Why Do Safety Programs Fail?

by Daniel Wilder on September 29, 2022

Safety is a concern for every business, regardless of industry. Posters, signs, and even discussions are commonplace in most workplaces. Yet safety still fails regularly, and often it’s not because a company isn’t aware of it’s importance, but instead because they lost focus or missed a key step. Here are the top five reasons we’ve come across safety programs failing, regardless of the industry:

Lack of Commitment

Always remember any safety program begins and ends with the manager’s emphasis and application. If the manager doesn’t set the example, any program implemented will immediately fail. Safety should become a habit and be discussed daily, when it isn’t, the lack of focus results in incidents occurring.

Lack of Objectives

Each program should always have objectives in it’s approach to keeping everyone safe. Those objectives may change, but the end result should always be the same: everyone working safely. This breaks down to a discussion of your workplace and it’s hazards. Discuss and implement objectives, such as a weekly safety meeting, or how new operating procedures can improve safety and quality. These discussions should include all employees.

Lack of Responsibilities

Management must communicate the responsibilities of each employee. This must be clear and concise, with daily and weekly reminders. Everyone has a role in safety, it’s not reserved for managers alone. Accountability lies with every employee and their ability to easily communicate questions and concerns. Make sure everyone has an understanding of their job role and workplace awareness.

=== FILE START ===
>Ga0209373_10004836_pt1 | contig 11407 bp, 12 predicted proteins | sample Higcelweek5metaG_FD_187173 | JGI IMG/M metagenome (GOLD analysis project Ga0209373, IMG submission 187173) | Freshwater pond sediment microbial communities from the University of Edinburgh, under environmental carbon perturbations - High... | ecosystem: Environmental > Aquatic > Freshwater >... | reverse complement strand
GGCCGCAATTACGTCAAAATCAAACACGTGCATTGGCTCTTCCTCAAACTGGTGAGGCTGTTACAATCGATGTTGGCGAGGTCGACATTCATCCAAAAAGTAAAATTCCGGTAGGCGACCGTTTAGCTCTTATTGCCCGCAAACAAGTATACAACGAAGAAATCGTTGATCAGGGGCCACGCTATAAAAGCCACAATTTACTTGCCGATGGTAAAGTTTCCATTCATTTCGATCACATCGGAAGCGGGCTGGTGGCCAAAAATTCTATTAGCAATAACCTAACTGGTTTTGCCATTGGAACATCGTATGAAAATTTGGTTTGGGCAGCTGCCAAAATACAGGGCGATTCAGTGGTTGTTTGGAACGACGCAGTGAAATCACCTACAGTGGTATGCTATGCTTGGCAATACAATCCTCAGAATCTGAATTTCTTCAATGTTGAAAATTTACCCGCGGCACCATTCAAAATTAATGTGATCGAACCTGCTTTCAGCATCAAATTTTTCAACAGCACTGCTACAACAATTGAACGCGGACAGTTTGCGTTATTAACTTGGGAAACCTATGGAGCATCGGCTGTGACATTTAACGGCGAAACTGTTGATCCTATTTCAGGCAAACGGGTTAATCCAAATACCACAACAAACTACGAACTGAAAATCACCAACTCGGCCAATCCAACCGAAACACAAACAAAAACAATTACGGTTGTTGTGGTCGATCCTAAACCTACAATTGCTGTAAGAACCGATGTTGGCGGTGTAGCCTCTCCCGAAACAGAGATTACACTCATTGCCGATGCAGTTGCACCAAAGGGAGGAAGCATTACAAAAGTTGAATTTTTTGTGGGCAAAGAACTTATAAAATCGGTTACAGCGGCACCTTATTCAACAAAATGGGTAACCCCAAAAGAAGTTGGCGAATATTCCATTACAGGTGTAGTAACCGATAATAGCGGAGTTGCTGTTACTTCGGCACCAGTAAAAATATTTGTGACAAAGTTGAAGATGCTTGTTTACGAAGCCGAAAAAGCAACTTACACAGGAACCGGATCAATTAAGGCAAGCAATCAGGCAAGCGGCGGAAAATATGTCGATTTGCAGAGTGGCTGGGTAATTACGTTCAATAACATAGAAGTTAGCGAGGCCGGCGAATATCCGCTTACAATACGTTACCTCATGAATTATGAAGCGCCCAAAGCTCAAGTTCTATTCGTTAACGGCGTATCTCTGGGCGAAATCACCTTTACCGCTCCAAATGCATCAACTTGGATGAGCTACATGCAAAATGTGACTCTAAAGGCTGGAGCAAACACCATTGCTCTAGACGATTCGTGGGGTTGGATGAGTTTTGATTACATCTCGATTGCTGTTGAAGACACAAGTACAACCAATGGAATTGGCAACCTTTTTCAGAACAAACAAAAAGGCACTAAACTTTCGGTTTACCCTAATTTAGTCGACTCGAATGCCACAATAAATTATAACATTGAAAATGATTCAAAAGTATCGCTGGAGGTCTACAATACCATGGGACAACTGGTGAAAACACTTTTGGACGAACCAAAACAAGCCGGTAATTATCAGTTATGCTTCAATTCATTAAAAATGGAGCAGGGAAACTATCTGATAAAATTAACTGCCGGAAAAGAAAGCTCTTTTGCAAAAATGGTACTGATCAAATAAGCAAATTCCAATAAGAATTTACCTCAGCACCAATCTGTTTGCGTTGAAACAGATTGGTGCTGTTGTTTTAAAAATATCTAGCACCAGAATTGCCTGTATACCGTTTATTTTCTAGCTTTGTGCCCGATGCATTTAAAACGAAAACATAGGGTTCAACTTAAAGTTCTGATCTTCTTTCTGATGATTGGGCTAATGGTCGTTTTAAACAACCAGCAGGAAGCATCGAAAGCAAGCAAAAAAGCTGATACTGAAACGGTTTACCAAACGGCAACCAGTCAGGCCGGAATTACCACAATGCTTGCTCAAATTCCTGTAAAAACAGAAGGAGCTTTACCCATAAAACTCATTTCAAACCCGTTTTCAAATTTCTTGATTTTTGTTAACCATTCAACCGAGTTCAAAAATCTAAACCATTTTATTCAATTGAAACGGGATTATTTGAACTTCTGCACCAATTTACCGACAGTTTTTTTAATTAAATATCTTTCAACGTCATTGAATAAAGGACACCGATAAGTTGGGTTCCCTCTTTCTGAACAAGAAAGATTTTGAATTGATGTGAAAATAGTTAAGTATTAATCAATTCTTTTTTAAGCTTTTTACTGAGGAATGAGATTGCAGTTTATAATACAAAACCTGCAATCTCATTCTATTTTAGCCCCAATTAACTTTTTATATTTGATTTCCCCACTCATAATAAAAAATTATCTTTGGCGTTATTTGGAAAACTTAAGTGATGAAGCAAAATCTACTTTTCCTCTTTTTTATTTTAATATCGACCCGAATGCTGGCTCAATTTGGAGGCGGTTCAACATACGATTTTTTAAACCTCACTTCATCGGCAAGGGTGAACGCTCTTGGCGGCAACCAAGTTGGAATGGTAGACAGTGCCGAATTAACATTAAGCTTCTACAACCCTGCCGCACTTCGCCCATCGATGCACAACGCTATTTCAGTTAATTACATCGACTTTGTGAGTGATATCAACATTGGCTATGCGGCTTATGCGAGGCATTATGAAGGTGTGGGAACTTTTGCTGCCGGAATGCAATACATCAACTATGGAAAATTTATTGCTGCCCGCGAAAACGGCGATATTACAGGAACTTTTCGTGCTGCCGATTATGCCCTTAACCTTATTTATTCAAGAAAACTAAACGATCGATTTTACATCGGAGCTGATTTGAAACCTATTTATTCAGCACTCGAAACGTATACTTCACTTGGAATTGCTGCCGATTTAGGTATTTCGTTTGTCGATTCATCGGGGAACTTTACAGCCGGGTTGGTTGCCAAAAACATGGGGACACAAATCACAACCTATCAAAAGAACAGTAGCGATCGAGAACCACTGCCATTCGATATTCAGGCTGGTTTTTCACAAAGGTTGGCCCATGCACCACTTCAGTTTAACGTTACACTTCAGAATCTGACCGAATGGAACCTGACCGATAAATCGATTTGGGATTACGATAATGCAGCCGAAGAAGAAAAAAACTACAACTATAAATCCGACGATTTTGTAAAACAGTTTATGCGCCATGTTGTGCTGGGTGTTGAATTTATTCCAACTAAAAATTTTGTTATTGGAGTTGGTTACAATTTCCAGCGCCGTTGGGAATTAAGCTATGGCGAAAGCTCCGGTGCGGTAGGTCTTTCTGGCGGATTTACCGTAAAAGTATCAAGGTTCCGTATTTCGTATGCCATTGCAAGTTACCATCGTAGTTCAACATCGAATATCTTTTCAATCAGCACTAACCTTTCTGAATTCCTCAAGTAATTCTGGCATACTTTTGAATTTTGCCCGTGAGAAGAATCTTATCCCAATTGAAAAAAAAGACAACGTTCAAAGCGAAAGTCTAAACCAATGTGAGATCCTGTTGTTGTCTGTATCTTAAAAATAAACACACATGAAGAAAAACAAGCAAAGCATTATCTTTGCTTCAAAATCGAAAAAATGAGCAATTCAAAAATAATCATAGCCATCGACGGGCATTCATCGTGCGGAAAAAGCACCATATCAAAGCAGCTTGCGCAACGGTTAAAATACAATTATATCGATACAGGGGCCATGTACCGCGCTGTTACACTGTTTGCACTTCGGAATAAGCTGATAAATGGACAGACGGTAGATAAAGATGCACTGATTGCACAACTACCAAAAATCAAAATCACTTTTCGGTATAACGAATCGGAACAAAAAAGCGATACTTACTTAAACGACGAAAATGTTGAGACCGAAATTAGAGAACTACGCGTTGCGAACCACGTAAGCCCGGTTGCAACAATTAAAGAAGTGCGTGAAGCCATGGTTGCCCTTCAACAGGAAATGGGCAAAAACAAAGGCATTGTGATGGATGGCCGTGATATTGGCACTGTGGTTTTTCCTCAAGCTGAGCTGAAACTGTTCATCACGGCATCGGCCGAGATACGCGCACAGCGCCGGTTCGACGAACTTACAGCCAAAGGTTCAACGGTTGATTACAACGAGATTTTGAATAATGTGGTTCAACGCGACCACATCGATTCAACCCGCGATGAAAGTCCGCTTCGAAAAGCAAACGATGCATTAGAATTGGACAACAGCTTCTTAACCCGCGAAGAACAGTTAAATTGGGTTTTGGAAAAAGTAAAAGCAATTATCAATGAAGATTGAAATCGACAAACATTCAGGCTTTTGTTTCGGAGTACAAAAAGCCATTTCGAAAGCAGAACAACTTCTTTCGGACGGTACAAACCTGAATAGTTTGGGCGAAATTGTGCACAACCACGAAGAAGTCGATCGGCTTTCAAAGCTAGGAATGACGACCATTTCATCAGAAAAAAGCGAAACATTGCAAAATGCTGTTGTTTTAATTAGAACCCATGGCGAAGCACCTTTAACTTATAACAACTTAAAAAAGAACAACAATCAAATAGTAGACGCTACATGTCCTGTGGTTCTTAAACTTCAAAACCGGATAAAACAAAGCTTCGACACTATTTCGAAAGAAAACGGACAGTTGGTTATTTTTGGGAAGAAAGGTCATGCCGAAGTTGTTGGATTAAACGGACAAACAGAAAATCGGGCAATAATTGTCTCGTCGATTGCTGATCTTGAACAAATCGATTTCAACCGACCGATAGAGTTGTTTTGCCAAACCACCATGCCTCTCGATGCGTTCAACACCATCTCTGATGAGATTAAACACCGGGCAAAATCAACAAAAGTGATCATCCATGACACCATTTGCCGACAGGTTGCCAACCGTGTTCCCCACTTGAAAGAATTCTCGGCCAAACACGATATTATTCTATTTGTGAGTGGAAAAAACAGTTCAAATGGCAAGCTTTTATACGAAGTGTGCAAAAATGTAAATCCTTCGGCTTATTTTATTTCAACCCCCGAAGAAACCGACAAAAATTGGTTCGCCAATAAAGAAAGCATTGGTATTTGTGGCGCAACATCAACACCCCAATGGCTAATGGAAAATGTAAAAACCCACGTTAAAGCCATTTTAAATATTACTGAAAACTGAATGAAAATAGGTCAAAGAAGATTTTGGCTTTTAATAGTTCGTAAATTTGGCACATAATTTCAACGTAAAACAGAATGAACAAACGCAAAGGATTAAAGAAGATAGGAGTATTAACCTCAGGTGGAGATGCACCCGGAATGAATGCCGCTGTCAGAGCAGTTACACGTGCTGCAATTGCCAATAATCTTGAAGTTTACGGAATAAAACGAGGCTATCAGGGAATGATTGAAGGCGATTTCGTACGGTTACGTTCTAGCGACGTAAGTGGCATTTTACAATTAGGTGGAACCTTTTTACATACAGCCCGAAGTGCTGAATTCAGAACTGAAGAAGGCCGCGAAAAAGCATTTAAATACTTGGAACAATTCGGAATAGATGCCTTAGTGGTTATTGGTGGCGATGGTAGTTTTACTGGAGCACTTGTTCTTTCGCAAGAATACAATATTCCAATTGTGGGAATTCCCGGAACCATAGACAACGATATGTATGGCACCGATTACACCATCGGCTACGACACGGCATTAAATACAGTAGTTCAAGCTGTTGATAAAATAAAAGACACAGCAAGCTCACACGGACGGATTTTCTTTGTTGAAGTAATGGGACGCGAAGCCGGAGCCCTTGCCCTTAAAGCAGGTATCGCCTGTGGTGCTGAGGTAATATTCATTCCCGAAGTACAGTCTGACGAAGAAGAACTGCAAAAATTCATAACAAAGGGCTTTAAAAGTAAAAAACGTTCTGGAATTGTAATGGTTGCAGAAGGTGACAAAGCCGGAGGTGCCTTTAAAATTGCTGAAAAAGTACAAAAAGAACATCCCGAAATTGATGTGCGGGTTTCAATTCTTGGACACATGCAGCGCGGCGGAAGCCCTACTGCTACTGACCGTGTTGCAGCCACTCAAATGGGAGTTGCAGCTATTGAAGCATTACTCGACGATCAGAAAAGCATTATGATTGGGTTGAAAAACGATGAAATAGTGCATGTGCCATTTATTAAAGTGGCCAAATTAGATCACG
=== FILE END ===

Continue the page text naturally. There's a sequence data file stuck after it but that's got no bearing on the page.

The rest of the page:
Lack of Consistent Rules

Creating a safety program is only the first step, without enforcement and reminders, any safety protocols will be pointless. This means the same standards apply to all workers and managers are never exempt. This also applies from department to department, with overall company safety rules being in place regardless of the work being performed.

Lack of a Total System

Many safety programs start out well, but they require constant involvement from every employee. This includes peace of mind to report near misses and incidents to managers, without the fear of penalty. Safety and training should always be required for employees, regardless of experience or position. The development of a training program is not enough, it requires constant and aggressive attention, which should be molded over time to meet the exact needs of your workplace.

These five areas are only the foundation, safety should be a steady evolution of change and each workplace is different. Has your company successfully implemented a solution? What worked and didn’t work? The active discussion of training, awareness, and procedures is the only long term approach to ensure everyone can go home safely at the end of the day.